Irregular Service Ethics.



Remember every time Norm walked into the bar on Cheers, the entire bar would call out in unison “NORM!” It didn’t matter who was behind the bar, they knew what he drank, and it was ready and waiting for him as he assumed his position at the end of the bar. Norm embodied the “regular,” the men and women who frequent your establishment regularly. They are the ones who more often than not, tip well, and don’t ask for any special kind of service. In many cases they are the types who spend thousands a year in your establishment. They are the cornerstones of your business, you certainly can’t afford to lose them, so the question clearly is how do you keep them and how do you get more of them?

I’ve seen lower volume establishments where regulars are praised and glorified, and high volume bars also where they are overlooked with the attitude that “it doesn’t really matter what kind of service they receive, they’ll come back anyway.” In an industry where service and proper bartender training is paramount to the success of your business and your frontline service, staff are often on a career stopover on the way to something better. Operators need to actively empower their staff to make sure that they you are cultivating long-term relationships with as many clients as possible, and creating experiences that they’ll remember, and come back for.

Rob Montgomery, Bar Chef and Manager of Toronto’s Vertical Restaurant insists that details are the key. “I have operational systems covered so my staff can focus on guest experience details. Our philosophy is that we treat customers like they were a guest in our own home, I empower my staff with the same ethos and give them the tools to accomplish it.”

A good rule of thumb is that management should always be where the money is. If the restaurant is operating, management needs to be making regular rounds checking on guest experiences, not just server problems. Quite often guests will deal with sub-standard service by leaving little or no tip, and leave feeling dissatisfied. Management can circumvent this experience with a quick chat with each table. Guests are quite often more apt to give negative feedback to someone who is empowered to change the situation. “Mistakes and mishaps are inevitable in any restaurant; if they are handled correctly the guest will take notice. Fixing mistakes promptly and properly can impact guests greatly. Some of our longest running guests started off on the wrong foot, problems were solved and the guests were impressed enough to return again and again,” says Montgomery.

Everyone wants to feel special. Cristina Maria Morelli service ambassador of the Irish Embassy says that many servers overlook the simple things like a smile and a genuine interest in a guest’s well being. Anticipating the needs of her clientele is the surest way to make people feel special. “Having a drink or menu ready for them before they have to ask shows them that I’ve got their needs in mind. I try to treat everyone who walks through the door like they were the owner’s best friend!” People respond to that kind of service, and with this philosophy every guest is a potential regular. “My regulars have afforded me a lifestyle that others only dream of,” says Morielli.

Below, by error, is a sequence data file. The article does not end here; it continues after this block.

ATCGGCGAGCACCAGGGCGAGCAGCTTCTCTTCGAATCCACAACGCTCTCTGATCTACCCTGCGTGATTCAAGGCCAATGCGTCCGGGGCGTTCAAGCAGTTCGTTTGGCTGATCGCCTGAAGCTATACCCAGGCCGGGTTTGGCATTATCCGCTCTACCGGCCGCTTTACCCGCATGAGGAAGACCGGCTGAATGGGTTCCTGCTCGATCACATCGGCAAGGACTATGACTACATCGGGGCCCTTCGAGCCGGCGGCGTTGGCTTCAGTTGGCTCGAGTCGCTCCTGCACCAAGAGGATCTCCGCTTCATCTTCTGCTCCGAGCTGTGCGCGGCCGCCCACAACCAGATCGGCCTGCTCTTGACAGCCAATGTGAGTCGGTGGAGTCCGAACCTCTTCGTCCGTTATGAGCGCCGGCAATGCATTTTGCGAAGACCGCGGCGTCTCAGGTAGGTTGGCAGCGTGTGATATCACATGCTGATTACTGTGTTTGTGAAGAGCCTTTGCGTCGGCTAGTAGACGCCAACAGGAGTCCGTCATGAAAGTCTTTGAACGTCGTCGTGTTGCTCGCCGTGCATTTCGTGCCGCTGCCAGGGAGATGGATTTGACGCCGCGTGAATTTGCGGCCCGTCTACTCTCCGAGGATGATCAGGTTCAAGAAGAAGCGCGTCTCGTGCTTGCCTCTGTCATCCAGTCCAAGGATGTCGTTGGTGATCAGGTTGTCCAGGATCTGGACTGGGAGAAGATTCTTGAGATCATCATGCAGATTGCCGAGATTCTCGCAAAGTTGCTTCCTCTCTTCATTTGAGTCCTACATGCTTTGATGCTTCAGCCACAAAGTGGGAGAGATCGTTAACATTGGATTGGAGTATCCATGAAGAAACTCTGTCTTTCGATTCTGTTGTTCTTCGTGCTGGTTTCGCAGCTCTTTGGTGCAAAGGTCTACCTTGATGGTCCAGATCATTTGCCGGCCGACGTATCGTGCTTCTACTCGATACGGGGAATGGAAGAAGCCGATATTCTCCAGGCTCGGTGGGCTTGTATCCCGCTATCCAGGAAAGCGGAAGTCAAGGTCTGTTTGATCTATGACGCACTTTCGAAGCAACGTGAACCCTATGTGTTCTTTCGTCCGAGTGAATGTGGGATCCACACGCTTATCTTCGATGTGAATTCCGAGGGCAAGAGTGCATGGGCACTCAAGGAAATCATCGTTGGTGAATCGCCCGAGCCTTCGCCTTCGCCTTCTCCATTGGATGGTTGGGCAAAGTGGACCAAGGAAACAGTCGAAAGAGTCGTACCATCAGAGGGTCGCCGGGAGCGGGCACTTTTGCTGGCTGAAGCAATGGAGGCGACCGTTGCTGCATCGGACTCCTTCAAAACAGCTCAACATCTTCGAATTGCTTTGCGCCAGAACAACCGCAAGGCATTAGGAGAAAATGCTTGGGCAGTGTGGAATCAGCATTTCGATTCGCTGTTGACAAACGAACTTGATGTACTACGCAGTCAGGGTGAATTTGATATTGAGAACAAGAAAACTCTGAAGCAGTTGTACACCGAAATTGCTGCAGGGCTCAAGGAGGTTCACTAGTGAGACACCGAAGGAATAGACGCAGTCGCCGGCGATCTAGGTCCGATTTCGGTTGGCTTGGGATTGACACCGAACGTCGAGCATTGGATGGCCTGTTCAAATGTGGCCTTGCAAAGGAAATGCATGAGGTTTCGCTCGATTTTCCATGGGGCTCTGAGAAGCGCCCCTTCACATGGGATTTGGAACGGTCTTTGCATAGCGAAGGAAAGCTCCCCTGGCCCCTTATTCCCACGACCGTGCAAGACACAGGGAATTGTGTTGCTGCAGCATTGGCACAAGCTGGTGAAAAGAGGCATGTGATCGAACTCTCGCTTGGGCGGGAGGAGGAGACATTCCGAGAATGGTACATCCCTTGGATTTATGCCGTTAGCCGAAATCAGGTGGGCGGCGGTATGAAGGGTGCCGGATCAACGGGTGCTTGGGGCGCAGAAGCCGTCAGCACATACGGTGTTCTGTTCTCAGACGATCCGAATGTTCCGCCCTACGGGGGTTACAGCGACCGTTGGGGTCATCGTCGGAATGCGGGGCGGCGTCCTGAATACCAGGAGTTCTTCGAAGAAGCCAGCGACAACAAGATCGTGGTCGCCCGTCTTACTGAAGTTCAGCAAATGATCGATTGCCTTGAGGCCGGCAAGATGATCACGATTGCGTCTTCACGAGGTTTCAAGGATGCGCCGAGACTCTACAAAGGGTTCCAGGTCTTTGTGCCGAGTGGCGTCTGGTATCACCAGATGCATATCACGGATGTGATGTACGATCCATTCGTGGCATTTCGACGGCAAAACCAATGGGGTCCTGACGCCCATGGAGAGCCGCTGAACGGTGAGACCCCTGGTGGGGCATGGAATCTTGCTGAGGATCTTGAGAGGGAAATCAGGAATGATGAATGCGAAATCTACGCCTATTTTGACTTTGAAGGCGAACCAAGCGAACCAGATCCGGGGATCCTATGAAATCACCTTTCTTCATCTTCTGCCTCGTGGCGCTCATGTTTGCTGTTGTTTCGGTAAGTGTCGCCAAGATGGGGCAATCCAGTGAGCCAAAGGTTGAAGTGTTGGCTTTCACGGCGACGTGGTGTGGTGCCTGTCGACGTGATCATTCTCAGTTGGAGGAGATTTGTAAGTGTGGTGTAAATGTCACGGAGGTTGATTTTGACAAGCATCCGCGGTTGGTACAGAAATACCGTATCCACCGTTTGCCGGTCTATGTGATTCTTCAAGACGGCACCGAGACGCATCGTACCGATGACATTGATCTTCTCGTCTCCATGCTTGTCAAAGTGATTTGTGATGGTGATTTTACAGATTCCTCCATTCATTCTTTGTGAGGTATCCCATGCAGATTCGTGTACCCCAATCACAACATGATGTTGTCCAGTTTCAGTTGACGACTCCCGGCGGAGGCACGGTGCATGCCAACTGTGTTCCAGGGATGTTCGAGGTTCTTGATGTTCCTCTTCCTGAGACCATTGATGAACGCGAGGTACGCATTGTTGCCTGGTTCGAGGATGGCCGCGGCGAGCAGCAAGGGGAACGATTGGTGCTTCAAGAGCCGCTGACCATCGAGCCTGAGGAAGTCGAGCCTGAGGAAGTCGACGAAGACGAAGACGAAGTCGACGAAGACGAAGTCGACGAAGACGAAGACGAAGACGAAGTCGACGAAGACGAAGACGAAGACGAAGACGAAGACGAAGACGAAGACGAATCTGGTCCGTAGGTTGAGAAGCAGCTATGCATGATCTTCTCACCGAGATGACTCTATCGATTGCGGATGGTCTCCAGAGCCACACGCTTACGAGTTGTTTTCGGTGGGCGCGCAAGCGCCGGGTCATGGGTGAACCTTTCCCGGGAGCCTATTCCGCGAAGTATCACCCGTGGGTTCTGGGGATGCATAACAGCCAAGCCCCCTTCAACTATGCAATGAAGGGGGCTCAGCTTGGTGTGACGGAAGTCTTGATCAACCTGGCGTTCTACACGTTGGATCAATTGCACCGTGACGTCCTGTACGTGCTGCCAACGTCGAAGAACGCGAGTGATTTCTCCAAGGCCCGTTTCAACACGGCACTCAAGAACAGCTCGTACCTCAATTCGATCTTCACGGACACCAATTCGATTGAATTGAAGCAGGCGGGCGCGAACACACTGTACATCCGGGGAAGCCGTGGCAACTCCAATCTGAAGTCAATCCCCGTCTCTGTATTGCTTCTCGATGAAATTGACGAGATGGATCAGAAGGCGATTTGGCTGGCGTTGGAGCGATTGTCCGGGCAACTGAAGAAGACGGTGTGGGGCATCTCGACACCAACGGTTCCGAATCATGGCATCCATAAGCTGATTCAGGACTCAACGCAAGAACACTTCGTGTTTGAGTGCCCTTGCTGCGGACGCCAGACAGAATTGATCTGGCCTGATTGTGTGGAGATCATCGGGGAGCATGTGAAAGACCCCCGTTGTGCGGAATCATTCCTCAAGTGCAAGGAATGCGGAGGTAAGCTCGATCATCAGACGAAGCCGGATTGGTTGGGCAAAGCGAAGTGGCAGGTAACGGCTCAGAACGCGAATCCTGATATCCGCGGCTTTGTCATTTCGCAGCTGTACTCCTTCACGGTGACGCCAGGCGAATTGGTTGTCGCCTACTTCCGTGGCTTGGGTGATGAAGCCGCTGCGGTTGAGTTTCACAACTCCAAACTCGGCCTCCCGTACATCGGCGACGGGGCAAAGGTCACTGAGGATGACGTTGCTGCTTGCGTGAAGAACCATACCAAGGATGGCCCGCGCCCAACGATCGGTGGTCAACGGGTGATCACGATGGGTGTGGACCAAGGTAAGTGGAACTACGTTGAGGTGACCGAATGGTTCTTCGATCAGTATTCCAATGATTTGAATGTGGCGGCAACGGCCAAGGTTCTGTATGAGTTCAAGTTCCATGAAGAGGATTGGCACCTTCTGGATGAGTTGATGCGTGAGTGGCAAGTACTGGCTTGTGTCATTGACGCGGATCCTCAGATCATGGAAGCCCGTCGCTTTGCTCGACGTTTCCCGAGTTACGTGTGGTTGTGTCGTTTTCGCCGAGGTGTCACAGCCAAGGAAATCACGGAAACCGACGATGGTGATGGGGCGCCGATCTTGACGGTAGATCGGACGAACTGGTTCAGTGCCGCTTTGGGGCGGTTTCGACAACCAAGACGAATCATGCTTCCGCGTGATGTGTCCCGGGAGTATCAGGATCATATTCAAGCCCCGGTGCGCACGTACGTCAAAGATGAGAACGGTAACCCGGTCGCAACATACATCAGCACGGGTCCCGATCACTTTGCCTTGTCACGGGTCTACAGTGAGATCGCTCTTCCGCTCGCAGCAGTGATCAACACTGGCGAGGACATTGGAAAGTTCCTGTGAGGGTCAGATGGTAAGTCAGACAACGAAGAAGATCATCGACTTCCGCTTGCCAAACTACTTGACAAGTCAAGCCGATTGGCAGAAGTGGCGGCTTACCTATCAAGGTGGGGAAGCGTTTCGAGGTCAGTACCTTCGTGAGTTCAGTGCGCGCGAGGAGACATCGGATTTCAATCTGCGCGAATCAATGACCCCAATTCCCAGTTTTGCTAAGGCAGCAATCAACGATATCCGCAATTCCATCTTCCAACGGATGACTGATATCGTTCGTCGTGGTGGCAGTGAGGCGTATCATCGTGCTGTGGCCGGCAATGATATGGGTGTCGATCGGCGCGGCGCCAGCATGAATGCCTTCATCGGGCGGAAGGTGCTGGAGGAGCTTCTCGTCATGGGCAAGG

It is important that the servers are focussed on providing service tailored to the guest’s needs. Obviously a birthday party and a solo businessperson require different styles of service. Montgomery echoes Morelli’s sentiments, “We see our regular guests in many situations. A business lunch one day, then out with friends for drinks the next day. It is important to handle their needs appropriately in each situation, and regardless, we never take regulars for granted. We ALWAYS make time to say hello and check the quality of their experience.”

I recently ate at La table du Chef in Sherbrooke, QC. The meal was terrific, but to complete the experience, chef Alain Labrie visited our table at the end of the meal for a 30 second chat and quality check. The added touch of a personal visit from the chef went above and beyond my expectations, and made our whole table feel special. It may not always be possible to chat and check with every table in your establishment, so creating an atmosphere where your service staff feel comfortable approaching management to resolve guest issues in a timely manner is crucial to your ability to turn any negative experiences into positive ones. The bottom line is that when the service (with appropriate bartender training) and food are good, I’ll probably come back for seconds, maybe even become your regular. If things go wrong and the problem isn’t addressed, you’ll never see me again. If there’s a problem and you address it you guarantee that I’ll come back with my friends. Maybe they can be your regulars too.

Until next time keep Raising the Bar in your business, because if you don’t someone else will!

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